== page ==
Neon Cathedrals¹, White Coated Pastors, and the Gospel of the Rx

BY BRENDA CALDERON Doctor, please, give me a dose of the American Dream Put down the pen and look in my eyes We're in the waiting room and something ain't right All this is on you, we're overprescribed - “Kevin” (2015) Macklemore and Ryan Lewis featuring Leon Bridges I’ve been going to church since I … Continue reading Neon Cathedrals¹, White Coated Pastors, and the Gospel of the Rx

Tracing the Zika virus Outbreak

BY ANABEL STAROSTA We are no strangers to viral outbreaks and the panic they often incite. As new infections emerge, understanding their trajectories and risks is crucial. Currently, most countries in South and Central America are facing outbreaks of the Zika virus. The pandemic does not appear to be life threatening, but it is spreading quickly. The most concerning aspect … Continue reading Tracing the Zika virus Outbreak

Vivisection in the 1800s and Today

BY ELIZABETH KITT In the 1800s, vivisection—the practice of experimenting on live animals[i]—sparked a massive controversy. Its proponents upheld its necessity and utility. They lauded the progress that had been possible because vivisection allowed doctors to test surgeries and learn about the body in ways that would help them treat human patients. According to its supporters, vivisection served the … Continue reading Vivisection in the 1800s and Today

Syrian Refugee Crisis

BY GRACE YI Since 2011, over 12 million Syrian citizens have been displaced by the Syrian civil war: around 7.6 million citizens have been displaced within the country, while 4 million are seeking refuge abroad[i]. In 2015 alone, more than 500,000 people have fled to Europe, which is now struggling to manage its worst refugee … Continue reading Syrian Refugee Crisis

New Horizons in Family Planning

BY HOLLY ROBINSON Women in Oregon will be able to get their birth control without ever walking into a doctor’s office after a new law comes into effect in January 2016. Policymakers in Oregon and California have recently passed legislation allowing pharmacists to prescribe birth control pills, patches, and rings. Pharmacists will be required to scan … Continue reading New Horizons in Family Planning

The End of China’s One-Child Policy

BY AKHIL UPNEJA Facing a graying population, a less competitive labor industry, and long-standing humanitarian outcries, the Chinese Communist Party announced the end of China’s one-child policy, set to start in March 2016 (Beauchamp).     The policy originated during the Mao Zedong regime in the late 1970s.  Previously, Chinese families had been encouraged to procreate in … Continue reading The End of China’s One-Child Policy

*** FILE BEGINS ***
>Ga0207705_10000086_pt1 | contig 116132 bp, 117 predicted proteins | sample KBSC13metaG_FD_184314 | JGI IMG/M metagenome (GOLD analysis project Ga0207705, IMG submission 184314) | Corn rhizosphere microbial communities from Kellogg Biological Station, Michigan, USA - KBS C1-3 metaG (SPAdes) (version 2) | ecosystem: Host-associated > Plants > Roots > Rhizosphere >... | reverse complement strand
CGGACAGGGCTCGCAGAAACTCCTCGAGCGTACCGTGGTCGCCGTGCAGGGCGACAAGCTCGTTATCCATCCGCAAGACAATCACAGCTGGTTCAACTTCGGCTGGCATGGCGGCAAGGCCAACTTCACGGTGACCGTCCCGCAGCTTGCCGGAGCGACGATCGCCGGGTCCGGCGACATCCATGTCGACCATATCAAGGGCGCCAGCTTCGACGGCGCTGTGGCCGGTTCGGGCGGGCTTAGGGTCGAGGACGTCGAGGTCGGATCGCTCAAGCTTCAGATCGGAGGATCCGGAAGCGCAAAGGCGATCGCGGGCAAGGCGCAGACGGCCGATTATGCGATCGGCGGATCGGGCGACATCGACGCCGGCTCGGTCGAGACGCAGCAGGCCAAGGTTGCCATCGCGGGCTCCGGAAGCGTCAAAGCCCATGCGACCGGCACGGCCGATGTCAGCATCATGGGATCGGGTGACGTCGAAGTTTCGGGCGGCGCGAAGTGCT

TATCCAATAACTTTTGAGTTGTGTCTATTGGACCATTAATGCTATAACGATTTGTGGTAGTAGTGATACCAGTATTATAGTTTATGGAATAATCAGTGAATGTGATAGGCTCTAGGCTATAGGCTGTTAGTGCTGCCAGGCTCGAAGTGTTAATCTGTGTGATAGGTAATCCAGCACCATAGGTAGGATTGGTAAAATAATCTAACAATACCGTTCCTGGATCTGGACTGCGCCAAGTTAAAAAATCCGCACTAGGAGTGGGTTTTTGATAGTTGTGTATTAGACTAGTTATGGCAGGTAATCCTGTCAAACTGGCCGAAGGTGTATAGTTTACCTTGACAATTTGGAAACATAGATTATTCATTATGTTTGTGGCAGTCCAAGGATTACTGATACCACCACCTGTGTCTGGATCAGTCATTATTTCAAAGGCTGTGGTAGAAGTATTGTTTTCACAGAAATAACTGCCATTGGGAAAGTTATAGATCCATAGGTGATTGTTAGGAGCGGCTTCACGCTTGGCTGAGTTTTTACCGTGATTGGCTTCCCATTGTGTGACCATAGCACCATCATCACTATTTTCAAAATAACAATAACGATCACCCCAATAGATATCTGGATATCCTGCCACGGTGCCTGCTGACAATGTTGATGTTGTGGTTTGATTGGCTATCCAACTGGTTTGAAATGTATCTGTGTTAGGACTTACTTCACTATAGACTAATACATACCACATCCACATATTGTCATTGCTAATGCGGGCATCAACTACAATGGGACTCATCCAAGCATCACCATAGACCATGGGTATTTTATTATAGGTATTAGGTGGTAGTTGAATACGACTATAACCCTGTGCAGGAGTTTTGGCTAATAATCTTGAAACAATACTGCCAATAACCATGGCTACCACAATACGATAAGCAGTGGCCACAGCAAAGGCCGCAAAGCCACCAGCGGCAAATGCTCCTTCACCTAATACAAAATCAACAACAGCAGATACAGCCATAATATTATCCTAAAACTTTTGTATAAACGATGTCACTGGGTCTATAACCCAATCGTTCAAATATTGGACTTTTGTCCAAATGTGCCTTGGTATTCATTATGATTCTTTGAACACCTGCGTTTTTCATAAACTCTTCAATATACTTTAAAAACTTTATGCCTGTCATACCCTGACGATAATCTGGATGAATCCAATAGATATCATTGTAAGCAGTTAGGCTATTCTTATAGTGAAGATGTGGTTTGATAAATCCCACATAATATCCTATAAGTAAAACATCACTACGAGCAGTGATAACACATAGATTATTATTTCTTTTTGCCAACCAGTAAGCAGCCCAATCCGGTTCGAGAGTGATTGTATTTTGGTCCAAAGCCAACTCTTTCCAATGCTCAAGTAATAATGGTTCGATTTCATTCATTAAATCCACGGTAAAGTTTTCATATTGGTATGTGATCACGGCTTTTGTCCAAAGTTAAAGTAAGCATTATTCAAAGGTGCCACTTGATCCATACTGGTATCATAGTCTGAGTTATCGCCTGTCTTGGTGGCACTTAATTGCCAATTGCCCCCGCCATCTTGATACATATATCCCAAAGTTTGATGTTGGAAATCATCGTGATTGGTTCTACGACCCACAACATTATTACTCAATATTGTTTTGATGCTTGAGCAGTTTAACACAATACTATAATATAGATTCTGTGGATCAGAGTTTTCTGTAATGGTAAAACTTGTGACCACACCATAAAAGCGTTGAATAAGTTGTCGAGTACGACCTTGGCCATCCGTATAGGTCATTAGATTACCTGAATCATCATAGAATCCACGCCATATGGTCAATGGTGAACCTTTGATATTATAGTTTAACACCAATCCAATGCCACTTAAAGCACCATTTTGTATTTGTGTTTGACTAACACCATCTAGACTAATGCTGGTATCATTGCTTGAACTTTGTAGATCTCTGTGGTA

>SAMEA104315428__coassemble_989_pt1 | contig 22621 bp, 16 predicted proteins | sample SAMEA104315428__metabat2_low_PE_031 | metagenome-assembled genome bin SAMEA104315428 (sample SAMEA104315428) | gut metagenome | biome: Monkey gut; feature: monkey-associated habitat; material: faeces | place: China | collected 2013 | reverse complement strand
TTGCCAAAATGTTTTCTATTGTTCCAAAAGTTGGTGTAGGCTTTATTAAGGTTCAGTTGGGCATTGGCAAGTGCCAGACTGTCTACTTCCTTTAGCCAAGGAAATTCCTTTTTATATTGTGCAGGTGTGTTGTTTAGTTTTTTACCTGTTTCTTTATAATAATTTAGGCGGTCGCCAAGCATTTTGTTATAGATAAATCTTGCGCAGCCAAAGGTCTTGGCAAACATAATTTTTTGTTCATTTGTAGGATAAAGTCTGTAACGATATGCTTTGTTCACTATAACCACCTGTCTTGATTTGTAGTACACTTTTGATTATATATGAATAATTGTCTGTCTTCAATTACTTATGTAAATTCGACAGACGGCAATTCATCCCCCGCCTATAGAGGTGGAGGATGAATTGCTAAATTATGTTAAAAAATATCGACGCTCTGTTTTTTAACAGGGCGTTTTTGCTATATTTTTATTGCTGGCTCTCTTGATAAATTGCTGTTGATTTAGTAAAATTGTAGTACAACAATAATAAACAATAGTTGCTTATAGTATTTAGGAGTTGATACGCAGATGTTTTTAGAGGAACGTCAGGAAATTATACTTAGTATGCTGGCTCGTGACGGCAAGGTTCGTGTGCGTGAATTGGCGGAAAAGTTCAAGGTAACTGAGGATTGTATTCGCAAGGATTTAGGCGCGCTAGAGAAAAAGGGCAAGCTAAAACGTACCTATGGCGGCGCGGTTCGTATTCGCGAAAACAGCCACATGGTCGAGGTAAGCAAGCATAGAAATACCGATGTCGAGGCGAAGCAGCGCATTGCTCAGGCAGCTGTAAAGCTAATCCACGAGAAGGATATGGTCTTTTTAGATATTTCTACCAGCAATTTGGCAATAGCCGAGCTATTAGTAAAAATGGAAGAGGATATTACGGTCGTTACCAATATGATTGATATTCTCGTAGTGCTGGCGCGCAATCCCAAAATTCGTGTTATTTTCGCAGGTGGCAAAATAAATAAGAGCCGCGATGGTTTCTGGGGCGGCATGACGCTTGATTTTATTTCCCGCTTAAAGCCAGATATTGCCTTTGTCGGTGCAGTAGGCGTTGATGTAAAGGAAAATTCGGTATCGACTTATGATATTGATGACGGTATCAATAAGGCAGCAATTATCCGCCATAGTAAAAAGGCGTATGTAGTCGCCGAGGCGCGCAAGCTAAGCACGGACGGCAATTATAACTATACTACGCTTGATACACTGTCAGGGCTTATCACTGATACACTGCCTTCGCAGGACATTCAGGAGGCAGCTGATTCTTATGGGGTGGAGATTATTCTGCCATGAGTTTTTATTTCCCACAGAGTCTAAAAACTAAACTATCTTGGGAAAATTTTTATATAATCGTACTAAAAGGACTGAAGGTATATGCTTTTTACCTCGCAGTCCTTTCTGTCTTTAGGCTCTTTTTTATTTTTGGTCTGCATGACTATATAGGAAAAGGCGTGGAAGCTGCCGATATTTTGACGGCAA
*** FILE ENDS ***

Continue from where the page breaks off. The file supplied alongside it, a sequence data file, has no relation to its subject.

Disease Misdiagnosis Institutionalizes Individuals Unnecessarily

BY BRENDA CALDERON At first, there's just darkness and silence. "Are my eyes open? Hello?" I can't tell if I'm moving my mouth or if there's even anyone to ask. It's too dark to see. I blink once, twice, three times. There is a dull foreboding in the pit of my stomach. That, I recognize. … Continue reading Disease Misdiagnosis Institutionalizes Individuals Unnecessarily

Sustainable Development Goals–The Future of Global Health?

BY HOLLY ROBINSON This past September, world leaders gathered to determine the future of global health. Their discussions, aims, and goals, however, reached far past the traditional boundaries of “health,” as evidenced by the expansive list of Sustainable Development Goals, or SDGs, that resulted from the United Nations Sustainable Development Summit, held in New York … Continue reading Sustainable Development Goals–The Future of Global Health?

Race and Ethnicity as Persistent Contributors to Poor Mental Health

BY ANABEL STAROSTA Mental health is an incredibly debilitating health problem around the world, yet due to the stigma and lack of understanding, it is an extremely difficult issue to address. According to a study by the World Health Organization, the World Bank, and Harvard University, in high-income countries, mental disorders have the second largest … Continue reading Race and Ethnicity as Persistent Contributors to Poor Mental Health

Maternal Health: A Persistent Issue in Latin America

BY ANABEL STAROSTA Although maternal health has increased worldwide in the past few decades, maternal disorders and pregnancy complications continue to be one of the leading causes of death for women, especially in Latin America. Deaths during delivery and other pregnancy complications have decreased worldwide from 500,000 deaths in 1990 to 289,000 deaths in 2013, … Continue reading Maternal Health: A Persistent Issue in Latin America